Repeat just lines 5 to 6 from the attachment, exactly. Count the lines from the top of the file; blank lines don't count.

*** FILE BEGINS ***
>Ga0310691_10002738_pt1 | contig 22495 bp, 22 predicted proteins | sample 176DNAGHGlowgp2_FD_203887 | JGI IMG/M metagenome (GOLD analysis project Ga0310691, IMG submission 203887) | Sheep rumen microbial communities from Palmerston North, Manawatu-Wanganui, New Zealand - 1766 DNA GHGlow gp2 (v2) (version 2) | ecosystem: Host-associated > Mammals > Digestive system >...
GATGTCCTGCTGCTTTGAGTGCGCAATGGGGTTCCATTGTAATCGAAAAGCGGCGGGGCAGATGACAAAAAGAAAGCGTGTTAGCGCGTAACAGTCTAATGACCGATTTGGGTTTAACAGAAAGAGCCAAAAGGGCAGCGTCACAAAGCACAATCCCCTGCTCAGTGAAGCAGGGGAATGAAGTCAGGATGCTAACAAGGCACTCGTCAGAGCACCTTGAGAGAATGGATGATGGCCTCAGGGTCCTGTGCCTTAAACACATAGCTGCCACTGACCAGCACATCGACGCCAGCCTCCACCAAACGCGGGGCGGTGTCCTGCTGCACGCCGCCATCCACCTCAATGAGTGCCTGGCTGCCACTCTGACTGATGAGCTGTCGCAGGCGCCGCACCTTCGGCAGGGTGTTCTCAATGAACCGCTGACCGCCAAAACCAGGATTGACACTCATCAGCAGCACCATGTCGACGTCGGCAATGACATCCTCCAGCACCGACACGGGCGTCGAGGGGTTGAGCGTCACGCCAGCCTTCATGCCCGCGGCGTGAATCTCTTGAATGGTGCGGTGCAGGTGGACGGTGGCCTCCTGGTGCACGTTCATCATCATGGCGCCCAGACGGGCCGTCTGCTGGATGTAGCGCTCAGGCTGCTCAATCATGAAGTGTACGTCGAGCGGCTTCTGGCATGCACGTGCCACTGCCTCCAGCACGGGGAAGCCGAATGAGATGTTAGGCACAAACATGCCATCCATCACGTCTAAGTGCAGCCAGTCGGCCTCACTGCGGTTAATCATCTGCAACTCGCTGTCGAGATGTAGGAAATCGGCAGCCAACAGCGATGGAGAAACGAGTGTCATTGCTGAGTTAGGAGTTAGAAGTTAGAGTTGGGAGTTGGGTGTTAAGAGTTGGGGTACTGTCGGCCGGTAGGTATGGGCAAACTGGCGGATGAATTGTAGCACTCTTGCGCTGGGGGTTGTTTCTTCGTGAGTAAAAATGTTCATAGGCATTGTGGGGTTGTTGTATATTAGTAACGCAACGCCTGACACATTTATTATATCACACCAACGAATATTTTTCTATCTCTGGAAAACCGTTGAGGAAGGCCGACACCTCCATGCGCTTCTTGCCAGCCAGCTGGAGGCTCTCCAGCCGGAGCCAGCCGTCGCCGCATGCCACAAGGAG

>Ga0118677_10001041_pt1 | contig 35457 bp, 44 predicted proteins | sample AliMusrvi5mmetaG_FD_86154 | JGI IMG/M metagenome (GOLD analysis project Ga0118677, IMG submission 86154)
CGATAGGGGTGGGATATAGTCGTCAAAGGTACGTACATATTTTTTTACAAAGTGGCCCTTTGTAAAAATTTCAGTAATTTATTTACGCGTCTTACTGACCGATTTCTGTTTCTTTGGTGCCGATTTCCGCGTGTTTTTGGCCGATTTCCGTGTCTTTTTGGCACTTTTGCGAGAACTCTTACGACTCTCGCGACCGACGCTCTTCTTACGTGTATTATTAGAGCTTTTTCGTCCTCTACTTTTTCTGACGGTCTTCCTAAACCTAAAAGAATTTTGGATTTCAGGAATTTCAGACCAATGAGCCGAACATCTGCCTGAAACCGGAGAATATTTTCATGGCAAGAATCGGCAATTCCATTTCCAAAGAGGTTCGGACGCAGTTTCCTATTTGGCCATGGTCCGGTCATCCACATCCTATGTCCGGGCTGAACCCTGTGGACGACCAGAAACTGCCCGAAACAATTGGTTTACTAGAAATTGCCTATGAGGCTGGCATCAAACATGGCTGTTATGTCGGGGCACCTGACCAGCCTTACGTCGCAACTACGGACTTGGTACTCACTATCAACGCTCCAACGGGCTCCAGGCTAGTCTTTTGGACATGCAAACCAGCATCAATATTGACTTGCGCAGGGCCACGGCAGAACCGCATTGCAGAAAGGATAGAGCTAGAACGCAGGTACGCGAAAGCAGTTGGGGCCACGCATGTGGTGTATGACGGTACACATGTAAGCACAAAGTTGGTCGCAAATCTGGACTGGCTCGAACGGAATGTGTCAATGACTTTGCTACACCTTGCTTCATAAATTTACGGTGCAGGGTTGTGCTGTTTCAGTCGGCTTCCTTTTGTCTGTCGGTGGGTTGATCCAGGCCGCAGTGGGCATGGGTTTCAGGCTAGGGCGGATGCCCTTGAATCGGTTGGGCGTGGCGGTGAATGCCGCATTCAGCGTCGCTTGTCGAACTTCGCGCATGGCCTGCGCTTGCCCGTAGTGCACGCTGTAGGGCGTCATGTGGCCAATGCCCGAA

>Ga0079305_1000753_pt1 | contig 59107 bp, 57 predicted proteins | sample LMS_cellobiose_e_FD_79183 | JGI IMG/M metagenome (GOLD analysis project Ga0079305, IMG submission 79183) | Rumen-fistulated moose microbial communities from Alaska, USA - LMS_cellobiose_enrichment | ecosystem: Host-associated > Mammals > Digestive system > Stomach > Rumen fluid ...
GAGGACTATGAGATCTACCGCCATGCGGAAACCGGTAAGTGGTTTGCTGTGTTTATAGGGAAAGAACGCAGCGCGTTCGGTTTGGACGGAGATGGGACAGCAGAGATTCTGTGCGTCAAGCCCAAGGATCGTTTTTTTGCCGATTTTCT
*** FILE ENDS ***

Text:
>Ga0079305_1000753_pt1 | contig 59107 bp, 57 predicted proteins | sample LMS_cellobiose_e_FD_79183 | JGI IMG/M metagenome (GOLD analysis project Ga0079305, IMG submission 79183) | Rumen-fistulated moose microbial communities from Alaska, USA - LMS_cellobiose_enrichment | ecosystem: Host-associated > Mammals > Digestive system > Stomach > Rumen fluid ...
GAGGACTATGAGATCTACCGCCATGCGGAAACCGGTAAGTGGTTTGCTGTGTTTATAGGGAAAGAACGCAGCGCGTTCGGTTTGGACGGAGATGGGACAGCAGAGATTCTGTGCGTCAAGCCCAAGGATCGTTTTTTTGCCGATTTTCT